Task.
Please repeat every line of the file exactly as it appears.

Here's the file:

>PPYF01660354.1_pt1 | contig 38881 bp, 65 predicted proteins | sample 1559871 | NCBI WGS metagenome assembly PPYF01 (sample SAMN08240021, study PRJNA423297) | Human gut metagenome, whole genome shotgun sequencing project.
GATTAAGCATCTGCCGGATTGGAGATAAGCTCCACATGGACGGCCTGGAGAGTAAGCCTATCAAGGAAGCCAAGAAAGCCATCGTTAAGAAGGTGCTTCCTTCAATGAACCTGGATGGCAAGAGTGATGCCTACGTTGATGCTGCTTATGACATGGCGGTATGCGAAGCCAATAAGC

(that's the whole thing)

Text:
>PPYF01660354.1_pt1 | contig 38881 bp, 65 predicted proteins | sample 1559871 | NCBI WGS metagenome assembly PPYF01 (sample SAMN08240021, study PRJNA423297) | Human gut metagenome, whole genome shotgun sequencing project.
GATTAAGCATCTGCCGGATTGGAGATAAGCTCCACATGGACGGCCTGGAGAGTAAGCCTATCAAGGAAGCCAAGAAAGCCATCGTTAAGAAGGTGCTTCCTTCAATGAACCTGGATGGCAAGAGTGATGCCTACGTTGATGCTGCTTATGACATGGCGGTATGCGAAGCCAATAAGC